Kiswahili Teacher Chosen in World’s First International Fact-finding Commission
Kenyan Kiswahili and history teacher Abdikadir Ismail was on Friday, July 24, selected in a group of 11 Varkey Foundation Global Teacher Prize finalists from around the world in launching ‘Class of Covid-19’.
The group was selected to investigate the impact of the coronavirus crisis on schoolchildren and young people in Kenya and around the world.
Ismail is part of the educators spearheading the mission which is the world’s first international fact-finding commission led by young people into how education should change after schools reopen.
The Kiswahili teacher who was shortlisted for the Global Teacher Prize in 2018, will facilitate a series of focused discussions between schoolchildren in Kenya.
“These discussions will ask children what they have missed about school while it has been closed and what they haven’t, what they’ve learned about themselves during the lockdown, and what they would change about their school when they return to classes,” Varkey foundation stated.
Ismail who is the Principal at Mwangaza Muslim Mixed Day Secondary School in Maralal, Samburu County affirmed that it was important to get the views of schoolchildren who had been locked out of their classrooms because of the global pandemic.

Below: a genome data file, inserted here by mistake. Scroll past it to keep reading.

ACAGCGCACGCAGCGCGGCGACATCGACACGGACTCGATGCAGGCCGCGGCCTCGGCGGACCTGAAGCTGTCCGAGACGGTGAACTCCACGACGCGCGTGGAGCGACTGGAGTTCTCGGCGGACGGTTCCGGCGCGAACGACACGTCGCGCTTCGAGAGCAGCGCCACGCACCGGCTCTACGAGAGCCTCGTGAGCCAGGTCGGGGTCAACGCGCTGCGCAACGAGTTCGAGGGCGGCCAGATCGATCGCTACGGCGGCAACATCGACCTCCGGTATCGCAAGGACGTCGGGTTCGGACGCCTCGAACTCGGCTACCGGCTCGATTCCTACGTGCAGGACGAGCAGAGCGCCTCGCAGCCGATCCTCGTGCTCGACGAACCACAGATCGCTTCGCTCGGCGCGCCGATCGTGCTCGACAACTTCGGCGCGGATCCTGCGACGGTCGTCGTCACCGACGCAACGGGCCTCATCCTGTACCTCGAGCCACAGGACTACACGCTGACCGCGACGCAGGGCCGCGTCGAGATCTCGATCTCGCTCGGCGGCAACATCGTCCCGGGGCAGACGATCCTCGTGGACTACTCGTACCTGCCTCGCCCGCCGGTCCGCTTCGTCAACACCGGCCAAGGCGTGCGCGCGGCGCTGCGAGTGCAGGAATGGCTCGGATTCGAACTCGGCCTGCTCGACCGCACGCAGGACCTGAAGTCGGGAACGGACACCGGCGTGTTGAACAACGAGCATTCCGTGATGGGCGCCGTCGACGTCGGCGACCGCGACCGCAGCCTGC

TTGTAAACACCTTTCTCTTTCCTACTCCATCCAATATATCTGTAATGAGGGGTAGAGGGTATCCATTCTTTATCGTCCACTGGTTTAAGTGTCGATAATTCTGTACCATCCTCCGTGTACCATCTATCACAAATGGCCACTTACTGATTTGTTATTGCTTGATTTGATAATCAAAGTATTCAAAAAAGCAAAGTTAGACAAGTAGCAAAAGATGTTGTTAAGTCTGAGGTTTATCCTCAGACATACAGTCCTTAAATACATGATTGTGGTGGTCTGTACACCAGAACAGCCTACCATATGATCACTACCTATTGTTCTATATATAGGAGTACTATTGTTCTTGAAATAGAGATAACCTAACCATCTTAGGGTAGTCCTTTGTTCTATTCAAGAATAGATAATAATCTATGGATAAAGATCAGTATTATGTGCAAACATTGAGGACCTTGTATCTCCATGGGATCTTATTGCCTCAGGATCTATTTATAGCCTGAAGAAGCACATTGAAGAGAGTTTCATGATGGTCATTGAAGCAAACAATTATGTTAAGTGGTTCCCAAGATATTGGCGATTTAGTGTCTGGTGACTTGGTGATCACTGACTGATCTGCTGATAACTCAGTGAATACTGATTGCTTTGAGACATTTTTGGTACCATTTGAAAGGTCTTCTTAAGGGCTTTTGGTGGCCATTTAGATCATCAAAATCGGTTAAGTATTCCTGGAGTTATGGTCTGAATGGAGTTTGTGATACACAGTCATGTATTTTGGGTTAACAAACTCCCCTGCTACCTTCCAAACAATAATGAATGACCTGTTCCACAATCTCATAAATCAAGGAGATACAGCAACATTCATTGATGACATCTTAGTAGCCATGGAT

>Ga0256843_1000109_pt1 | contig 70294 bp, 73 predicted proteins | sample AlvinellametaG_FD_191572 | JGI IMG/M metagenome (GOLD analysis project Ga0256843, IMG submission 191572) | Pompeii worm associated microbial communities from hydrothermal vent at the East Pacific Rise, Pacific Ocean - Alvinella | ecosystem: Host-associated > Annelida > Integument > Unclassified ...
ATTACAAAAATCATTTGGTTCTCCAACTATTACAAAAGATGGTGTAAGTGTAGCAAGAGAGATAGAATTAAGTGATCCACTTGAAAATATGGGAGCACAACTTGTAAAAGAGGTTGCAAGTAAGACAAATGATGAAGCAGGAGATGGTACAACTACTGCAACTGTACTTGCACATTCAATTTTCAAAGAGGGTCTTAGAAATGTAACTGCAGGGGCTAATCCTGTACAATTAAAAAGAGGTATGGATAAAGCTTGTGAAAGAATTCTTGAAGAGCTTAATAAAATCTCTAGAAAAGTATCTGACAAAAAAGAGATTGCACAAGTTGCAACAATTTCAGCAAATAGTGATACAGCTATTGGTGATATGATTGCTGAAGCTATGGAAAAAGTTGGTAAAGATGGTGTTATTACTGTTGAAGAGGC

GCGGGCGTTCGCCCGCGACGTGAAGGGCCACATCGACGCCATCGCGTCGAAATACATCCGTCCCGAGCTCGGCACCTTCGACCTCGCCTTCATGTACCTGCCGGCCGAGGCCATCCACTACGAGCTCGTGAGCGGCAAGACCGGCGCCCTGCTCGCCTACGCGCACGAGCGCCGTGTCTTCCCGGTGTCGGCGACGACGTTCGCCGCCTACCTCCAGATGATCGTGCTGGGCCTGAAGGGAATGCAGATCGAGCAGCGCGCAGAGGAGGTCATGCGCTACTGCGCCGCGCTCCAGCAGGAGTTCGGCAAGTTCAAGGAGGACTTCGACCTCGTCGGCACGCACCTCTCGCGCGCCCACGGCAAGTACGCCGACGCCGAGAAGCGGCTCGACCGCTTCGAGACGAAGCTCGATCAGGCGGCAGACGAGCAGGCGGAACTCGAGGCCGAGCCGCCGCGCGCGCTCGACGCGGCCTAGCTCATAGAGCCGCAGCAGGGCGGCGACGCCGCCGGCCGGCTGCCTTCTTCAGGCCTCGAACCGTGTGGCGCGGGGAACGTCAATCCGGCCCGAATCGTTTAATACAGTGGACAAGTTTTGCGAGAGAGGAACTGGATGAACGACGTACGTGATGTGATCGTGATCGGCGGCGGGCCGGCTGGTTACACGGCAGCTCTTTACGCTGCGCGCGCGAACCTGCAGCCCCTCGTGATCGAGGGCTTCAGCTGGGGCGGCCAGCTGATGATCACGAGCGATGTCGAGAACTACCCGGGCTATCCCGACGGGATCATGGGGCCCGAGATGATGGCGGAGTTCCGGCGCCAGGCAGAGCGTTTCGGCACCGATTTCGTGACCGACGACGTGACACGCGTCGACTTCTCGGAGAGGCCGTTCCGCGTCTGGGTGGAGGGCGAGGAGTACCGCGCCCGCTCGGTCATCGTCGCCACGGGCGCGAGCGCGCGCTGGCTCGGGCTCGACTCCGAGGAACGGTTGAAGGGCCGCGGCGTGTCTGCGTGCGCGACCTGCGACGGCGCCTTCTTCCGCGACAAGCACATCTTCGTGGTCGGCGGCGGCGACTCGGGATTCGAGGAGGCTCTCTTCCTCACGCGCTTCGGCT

“We must give a voice to this Class of Covid-19. It is both vital and urgent that policymakers work to understand the impact of the school closures on young people, and what schools and education ministries can do to help them.
“With schools closed around the world, this is a once in a lifetime opportunity to stop and listen to the concerns of young people about the future of their education,” he explained.
UNESCO Assistant Director-General for Education Stefania Giannini highlighted the importance of the history teacher using his influence to ensure Kenya’s students are given a voice at the top table on the future of their education.
“I welcome this new fact-finding commission, established by the Varkey Foundation as a member of UNESCO’s Global Education Coalition. It is vital that we hear young people’s voices as we continue to champion inclusive learning opportunities for children all over the world during and after this sudden and unprecedented disruption to global education,” she conveyed.
Ismail was among the top 50 finalist for the Varkey Foundation Global Teacher Prize in 2018. He was shortlisted after being selected from over 30,000 nominations and applications from 173 countries around the world.
The Varkey Foundation supports global teaching capacity and seed excellence and innovation in the next generation of educators. They also founded the Global Teacher Prize to shine a spotlight on the incredible work teachers do all over the world.
Original article by Michael Musyoka in Kenyans.co.ke.